A massive Greenland glacier holding enough ice to raise world sea levels around 18 inches is retreating from the frigid island's coastline, and its leading edge is tumbling into the North Atlantic, researchers report.
The Zachariae Isstrom Glacier has been in an accelerated retreat since 2012 and is now losing its ice at the rate of more than five billions tons a year, they say.
To make that determination, scientists used aerial surveys and satellite-based observations, a study published in Science reported.
"North Greenland glaciers are changing rapidly," says Jeremie Mouginot of the University of California, Irvine's Department of Earth System Science.
The last few years have seen dramatic changes in the shape and dynamics of Zachariae Isstrom, he says.
"The glacier is now breaking up and calving high volumes of icebergs into the ocean, which will result in rising sea levels for decades to come," he points out.
The glacier's melting and retreat are the result of a double whammy of global warming issues, researchers say.
"Zachariae Isstrom is being hit from above and below," says senior author and UCI professor of Earth system science Eric Rignot.
Decades of progressively-rising air temperatures are melting the glacier's top, while currents of warming ocean water are compromising its underside, he explains.
Located in northeastern Greenland, the glacier has lost 95 percent of the ice shelf that previously worked to stabilize it, researchers say.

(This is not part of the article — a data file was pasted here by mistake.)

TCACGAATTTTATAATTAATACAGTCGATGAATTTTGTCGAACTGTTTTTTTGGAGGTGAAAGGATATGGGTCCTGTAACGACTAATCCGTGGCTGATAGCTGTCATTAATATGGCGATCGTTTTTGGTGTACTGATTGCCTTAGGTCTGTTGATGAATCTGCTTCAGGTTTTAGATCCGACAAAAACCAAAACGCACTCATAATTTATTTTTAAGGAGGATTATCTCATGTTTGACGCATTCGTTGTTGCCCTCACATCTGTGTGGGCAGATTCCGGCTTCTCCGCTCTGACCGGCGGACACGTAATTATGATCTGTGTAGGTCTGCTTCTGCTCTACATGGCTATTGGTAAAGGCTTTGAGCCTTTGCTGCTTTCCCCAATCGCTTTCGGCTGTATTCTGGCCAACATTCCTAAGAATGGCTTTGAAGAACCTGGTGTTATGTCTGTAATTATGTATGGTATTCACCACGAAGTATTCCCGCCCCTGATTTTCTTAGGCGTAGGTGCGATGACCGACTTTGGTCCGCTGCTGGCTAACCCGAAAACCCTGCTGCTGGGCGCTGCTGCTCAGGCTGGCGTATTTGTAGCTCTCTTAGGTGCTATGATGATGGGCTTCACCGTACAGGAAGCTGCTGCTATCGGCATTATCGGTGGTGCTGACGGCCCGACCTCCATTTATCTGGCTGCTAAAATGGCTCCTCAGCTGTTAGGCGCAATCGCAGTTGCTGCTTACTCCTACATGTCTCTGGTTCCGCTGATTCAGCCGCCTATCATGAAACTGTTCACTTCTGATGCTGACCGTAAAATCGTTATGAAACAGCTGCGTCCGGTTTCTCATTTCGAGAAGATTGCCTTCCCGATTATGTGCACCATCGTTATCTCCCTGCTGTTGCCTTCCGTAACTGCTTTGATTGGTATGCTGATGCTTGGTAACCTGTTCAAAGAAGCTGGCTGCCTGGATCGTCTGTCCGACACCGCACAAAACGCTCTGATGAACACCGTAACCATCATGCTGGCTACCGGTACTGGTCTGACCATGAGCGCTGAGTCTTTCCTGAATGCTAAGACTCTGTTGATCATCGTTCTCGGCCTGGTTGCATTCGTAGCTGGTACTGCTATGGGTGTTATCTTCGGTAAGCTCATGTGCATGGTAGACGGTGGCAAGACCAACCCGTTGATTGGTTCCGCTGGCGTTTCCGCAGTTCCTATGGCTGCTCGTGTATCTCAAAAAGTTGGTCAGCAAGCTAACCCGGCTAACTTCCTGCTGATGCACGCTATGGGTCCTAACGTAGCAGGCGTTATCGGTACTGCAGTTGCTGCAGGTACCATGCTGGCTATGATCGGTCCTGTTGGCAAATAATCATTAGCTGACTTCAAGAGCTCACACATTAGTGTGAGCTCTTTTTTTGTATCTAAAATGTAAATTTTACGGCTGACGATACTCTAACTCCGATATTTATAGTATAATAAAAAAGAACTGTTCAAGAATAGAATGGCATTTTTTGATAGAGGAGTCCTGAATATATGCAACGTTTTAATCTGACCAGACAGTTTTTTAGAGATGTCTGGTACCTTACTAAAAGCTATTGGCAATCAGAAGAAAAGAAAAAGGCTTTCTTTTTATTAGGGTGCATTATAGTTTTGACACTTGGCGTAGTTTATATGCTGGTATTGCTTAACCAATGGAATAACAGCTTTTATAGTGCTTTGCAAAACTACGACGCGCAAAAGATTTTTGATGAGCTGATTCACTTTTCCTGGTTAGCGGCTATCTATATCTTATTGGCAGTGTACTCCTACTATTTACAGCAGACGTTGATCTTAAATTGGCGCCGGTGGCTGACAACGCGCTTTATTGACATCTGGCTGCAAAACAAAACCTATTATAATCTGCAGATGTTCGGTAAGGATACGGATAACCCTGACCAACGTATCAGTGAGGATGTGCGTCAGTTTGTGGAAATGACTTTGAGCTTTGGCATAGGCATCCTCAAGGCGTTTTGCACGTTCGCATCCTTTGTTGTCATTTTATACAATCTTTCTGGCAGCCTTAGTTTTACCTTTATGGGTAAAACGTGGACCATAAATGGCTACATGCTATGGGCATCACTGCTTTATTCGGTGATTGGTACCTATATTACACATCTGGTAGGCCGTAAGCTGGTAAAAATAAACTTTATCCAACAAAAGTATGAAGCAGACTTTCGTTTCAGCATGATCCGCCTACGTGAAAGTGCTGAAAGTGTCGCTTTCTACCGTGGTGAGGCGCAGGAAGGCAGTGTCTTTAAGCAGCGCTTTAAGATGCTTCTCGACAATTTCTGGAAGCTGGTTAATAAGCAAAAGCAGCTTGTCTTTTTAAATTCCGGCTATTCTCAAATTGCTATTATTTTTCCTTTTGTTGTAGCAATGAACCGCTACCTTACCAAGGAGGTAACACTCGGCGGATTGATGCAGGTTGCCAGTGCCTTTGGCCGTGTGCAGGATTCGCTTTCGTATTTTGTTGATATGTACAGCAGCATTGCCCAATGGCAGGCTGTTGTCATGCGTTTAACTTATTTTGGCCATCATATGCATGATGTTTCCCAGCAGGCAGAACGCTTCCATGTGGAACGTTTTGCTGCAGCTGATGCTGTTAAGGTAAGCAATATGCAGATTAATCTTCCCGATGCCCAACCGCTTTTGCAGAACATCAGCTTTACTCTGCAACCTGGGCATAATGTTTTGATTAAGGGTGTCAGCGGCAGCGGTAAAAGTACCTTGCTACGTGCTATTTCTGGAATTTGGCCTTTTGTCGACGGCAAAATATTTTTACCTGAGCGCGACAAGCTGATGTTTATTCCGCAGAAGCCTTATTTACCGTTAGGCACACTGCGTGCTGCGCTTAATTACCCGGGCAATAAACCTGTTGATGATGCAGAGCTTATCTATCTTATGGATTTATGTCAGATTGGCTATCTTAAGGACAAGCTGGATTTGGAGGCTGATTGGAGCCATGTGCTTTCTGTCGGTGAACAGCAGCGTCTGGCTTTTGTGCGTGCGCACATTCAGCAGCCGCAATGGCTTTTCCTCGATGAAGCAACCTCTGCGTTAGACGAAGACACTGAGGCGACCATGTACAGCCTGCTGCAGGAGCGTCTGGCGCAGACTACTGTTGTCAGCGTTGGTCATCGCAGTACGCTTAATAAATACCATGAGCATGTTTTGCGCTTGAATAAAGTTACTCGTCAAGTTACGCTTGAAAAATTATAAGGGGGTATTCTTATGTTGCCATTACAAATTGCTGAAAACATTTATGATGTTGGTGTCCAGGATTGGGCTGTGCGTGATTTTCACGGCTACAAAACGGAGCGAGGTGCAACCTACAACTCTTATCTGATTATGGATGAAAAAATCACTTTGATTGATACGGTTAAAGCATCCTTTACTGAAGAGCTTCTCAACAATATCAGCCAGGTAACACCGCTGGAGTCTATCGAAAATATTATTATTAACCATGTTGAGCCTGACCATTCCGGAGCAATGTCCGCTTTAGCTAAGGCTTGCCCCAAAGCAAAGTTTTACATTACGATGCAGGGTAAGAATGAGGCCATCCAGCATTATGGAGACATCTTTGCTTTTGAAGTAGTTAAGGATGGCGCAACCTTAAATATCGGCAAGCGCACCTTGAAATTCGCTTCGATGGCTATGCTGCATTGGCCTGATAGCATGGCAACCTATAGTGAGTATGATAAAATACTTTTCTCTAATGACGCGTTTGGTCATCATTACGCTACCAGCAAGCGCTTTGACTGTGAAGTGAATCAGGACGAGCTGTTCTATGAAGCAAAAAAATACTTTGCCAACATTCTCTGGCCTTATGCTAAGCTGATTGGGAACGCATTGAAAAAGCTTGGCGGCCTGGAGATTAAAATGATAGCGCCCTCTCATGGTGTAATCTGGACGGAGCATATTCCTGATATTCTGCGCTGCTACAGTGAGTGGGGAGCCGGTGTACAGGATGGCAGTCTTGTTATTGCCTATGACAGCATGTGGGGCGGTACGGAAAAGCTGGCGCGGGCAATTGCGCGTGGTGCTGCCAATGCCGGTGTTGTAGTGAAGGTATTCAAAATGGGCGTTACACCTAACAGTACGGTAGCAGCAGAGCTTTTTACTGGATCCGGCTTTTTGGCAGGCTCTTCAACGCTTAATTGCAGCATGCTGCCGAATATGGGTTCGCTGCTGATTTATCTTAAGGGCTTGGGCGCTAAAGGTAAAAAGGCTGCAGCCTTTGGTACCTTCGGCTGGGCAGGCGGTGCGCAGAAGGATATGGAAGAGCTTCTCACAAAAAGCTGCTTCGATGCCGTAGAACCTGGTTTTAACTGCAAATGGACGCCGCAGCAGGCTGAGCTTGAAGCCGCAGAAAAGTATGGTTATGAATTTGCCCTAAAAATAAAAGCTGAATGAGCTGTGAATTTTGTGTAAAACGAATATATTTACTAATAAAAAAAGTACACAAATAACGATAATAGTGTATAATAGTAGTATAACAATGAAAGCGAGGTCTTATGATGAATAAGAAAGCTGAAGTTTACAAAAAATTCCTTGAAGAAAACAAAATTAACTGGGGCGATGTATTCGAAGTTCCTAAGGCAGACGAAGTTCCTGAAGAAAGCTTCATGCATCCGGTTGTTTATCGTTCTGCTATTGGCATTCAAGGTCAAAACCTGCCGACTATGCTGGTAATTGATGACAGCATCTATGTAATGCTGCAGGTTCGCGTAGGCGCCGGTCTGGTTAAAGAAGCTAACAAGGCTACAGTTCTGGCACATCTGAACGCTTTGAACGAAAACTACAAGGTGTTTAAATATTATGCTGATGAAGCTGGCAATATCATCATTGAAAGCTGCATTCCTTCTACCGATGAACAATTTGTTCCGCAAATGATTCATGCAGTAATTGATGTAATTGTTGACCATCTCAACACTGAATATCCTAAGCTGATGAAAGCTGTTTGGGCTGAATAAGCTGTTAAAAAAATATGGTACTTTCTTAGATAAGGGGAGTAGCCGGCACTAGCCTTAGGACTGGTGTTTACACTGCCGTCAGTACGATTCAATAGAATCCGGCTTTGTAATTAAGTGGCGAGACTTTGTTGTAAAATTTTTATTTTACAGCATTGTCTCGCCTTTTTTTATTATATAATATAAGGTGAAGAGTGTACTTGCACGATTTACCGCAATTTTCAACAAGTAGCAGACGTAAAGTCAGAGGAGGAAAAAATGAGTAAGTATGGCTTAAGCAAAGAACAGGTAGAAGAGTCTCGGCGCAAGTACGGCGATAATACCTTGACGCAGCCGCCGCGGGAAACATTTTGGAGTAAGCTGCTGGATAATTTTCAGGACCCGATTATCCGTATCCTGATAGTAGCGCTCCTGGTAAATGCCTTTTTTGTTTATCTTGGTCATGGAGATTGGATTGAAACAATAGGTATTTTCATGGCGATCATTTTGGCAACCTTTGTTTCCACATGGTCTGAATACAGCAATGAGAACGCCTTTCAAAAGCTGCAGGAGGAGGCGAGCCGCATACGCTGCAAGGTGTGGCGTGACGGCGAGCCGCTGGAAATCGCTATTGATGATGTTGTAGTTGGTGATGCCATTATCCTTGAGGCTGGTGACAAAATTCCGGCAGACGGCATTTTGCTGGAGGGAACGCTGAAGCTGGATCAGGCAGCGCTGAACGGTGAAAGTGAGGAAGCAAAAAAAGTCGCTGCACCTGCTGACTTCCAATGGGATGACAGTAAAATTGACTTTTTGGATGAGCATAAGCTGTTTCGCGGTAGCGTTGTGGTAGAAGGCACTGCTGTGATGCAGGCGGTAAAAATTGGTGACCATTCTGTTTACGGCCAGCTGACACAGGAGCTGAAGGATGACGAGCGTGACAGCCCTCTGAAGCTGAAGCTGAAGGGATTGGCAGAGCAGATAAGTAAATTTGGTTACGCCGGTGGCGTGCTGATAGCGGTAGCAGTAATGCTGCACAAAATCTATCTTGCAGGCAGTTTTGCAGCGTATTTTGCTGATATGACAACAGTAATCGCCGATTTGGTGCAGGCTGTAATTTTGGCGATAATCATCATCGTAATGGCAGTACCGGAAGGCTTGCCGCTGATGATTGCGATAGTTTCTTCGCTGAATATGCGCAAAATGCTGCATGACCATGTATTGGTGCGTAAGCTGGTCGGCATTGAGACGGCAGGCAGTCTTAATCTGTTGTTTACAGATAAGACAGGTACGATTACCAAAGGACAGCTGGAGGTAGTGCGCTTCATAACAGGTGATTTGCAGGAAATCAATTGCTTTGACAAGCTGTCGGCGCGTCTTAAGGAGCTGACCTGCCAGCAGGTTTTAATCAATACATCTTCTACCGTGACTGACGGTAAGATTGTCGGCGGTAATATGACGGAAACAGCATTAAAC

Most of the reduction in Zachariae Isstrom's mass is from ice loss as the glacier calves off huge chunks of its forward end into the ocean, says researcher John Paden of the University of Kansas.
"Ice floating out into the ocean and melting is greater than the ice lost from surface melting," he notes.
Zachariae and the nearby Nioghalvfjerdsfjorden glacier, which is also in retreat, together contain enough ice — 12 percent of the entire island's ice sheet — to raise worldwide sea levels by more than three feet, the researches say.
A complete melting of the entire ice sheet would push up global sea levels by a catastrophic 20 feet, they note.
NASA scientists have estimated the Greenland ice sheet is losing several hundred billion tons of ice every year.
"Not long ago, we wondered about the effect on sea levels if Earth's major glaciers were to start retreating," Rignot says. "We no longer need to wonder; for a couple of decades now, we've been able to directly observe the results of climate warming on polar glaciers."